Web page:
Grad Student Organization Awards Writing Prizes


An article exploring the hidden risks that may lurk behind a pedigree dog certificate written by UMass Amherst biology major Monali Faldu has won first prize in the second annual undergraduate writing contest held by the campus’s graduate student STEM blog and outreach organization, “That's Life [Science].” In her winning submission, “The Purebred Poodle Problem,” Faldu writes, “What people don’t know is that keeping the breed pure can be harmful to the dogs’ health. Purebred lines, such as today’s poodles, come from generations of selective breeding and inbreeding.”

The 2018 contest runner-up prize went to microbiology major Jaime Savage, who wrote an article titled, “Go With Your Gut... unless your gut is going against you,” about autoimmune disease that occurs when the cells of the immune system, which are supposed to protect us, don’t recognize the body’s own cells as self and attack them as if they are foreign invaders 

For “That’s Life [Science],” Eve Beaury, a graduate student in organismic and evolutionary biology, says, “We have now grown to include nearly 40 UMass students, our online presence reaches thousands of readers across the globe, and we have begun organizing awesome in-person outreach events in the Valley. For this year’s contest, we received some amazing submissions that showed the professionalism and creativity of the life science students here on campus”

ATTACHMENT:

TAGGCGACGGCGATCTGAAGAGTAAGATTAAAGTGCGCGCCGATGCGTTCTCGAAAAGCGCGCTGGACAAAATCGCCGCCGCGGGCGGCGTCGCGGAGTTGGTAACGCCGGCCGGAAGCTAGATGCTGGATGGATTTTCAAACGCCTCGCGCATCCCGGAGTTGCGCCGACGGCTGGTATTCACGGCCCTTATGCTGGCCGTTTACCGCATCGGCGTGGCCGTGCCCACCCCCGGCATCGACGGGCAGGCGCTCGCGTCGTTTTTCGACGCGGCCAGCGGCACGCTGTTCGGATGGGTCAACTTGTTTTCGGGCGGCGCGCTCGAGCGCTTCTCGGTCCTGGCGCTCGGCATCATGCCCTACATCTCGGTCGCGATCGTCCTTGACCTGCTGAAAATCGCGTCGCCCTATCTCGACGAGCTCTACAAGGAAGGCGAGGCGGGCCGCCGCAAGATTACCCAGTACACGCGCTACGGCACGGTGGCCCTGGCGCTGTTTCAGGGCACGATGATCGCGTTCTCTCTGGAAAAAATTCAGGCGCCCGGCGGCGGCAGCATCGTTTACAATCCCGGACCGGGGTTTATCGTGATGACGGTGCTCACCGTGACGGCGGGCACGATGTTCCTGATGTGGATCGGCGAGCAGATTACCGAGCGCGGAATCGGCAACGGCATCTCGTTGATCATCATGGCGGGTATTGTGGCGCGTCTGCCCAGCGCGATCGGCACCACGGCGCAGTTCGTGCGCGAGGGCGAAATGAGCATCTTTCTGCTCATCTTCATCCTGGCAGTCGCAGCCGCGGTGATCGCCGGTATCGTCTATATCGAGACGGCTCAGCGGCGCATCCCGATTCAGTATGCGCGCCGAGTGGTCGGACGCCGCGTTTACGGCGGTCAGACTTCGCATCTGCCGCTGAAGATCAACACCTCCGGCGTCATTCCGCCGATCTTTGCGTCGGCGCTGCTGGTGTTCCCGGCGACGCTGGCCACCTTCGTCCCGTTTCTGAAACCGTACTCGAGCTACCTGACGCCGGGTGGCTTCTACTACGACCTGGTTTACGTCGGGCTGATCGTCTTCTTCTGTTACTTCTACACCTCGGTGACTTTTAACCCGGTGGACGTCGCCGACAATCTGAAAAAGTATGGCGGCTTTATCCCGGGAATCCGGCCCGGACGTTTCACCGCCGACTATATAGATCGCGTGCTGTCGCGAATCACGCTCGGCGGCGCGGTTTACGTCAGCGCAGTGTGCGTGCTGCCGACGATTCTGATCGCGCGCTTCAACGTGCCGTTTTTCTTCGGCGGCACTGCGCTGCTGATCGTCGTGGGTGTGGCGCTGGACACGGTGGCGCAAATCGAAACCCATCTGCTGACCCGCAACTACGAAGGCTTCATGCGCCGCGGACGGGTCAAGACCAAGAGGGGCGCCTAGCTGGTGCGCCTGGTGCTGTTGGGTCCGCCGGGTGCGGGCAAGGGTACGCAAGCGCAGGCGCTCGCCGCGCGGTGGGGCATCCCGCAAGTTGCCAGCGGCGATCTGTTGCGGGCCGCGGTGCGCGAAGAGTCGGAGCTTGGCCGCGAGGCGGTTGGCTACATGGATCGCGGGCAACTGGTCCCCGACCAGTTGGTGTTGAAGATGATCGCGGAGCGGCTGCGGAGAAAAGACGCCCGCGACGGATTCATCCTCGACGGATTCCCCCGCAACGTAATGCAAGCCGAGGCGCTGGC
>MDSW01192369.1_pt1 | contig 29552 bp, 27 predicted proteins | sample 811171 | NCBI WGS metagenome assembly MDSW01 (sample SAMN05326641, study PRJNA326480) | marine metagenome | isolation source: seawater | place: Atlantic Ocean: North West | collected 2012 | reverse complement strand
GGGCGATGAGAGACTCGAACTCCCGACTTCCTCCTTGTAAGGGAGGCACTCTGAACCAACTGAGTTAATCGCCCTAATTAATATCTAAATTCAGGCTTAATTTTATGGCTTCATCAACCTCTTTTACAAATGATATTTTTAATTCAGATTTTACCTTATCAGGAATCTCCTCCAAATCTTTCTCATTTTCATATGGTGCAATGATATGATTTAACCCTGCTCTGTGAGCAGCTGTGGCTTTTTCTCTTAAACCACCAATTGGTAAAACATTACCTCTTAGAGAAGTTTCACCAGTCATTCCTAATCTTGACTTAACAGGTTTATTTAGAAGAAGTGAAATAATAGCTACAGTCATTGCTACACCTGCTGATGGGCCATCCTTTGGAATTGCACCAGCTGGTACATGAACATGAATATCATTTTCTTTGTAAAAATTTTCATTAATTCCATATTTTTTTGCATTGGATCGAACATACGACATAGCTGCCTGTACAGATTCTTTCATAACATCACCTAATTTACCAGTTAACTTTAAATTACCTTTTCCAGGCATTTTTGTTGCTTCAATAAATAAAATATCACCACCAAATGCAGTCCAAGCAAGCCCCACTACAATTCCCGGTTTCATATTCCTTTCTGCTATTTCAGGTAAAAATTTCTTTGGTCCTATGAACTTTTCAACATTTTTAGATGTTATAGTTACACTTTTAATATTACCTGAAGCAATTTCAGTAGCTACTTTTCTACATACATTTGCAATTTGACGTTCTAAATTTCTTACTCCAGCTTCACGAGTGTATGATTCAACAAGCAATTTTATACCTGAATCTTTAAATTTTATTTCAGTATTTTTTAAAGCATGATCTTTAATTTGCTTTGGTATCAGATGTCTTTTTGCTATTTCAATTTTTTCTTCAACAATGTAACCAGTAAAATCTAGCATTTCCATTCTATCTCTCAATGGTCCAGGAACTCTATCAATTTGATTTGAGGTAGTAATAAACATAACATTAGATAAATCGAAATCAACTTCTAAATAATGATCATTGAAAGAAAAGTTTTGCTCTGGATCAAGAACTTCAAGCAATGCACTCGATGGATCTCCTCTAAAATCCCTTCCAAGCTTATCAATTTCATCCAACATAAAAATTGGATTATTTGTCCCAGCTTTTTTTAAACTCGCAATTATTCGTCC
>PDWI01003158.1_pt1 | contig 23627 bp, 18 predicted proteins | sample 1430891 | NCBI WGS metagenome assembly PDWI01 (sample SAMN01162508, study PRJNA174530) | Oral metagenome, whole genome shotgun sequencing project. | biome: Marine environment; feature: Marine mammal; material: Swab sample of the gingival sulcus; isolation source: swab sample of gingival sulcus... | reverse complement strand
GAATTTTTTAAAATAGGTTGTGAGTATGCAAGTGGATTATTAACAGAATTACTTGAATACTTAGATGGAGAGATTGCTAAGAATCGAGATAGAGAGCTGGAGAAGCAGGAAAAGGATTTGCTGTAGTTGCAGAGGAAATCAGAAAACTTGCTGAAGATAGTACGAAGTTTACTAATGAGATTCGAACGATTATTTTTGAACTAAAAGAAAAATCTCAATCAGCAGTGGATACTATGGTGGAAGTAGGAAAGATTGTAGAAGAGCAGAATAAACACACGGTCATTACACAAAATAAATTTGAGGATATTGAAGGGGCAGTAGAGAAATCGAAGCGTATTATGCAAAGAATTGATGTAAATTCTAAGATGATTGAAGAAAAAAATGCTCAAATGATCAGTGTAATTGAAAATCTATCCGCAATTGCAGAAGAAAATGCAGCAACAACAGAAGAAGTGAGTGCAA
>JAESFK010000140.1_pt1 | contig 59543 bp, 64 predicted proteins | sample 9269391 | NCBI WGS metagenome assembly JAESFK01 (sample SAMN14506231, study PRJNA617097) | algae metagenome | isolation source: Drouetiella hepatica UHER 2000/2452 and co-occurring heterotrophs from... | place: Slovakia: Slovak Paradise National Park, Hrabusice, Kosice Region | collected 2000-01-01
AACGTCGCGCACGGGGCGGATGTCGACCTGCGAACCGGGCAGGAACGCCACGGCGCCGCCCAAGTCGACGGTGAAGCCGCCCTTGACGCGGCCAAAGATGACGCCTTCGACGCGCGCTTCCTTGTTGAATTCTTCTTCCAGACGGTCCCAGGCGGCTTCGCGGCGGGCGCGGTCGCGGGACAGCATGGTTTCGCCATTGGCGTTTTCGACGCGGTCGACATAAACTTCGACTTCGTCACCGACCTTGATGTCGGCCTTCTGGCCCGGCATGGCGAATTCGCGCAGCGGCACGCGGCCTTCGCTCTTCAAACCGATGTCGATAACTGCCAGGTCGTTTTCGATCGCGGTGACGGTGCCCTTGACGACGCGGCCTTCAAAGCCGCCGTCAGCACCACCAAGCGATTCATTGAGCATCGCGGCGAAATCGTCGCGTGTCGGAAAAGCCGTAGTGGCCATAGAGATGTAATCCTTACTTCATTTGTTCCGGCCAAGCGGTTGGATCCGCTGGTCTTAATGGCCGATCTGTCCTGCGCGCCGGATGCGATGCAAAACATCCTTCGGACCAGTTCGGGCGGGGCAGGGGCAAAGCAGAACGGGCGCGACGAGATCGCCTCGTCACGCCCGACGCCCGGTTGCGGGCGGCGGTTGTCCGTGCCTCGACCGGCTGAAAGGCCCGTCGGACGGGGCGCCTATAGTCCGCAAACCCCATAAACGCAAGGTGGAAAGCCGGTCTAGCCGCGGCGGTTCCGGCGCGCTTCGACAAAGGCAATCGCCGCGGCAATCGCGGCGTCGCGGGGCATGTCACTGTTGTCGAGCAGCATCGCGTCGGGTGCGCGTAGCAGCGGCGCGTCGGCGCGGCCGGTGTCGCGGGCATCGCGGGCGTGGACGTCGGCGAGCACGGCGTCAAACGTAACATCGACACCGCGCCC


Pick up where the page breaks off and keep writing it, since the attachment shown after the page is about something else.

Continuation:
That’s Life [Science] is a free source of articles spanning the life sciences. It was created by an interdisciplinary collective of graduate students who strive to provide readily accessible information about the life sciences to the general public.

The group states, “We examine life at many levels, from molecules to entire ecosystems and consider the evolutionary history, behavior, physiology, and ecology of life.” Its website offers a “daily fix of animal pictures and videos” at Earth’s Organisms and Our Ecosystems. It discusses new diseases or odd animal behavior at How It Works and offers first-person reflections on daily life as a scientist in labs and field sites at Grad School Diaries. Adjunct research assistant professor of biology Patricia Brennan serves as an advisor to the group, which is also supported by the UMass Amherst Graduate Student Senate.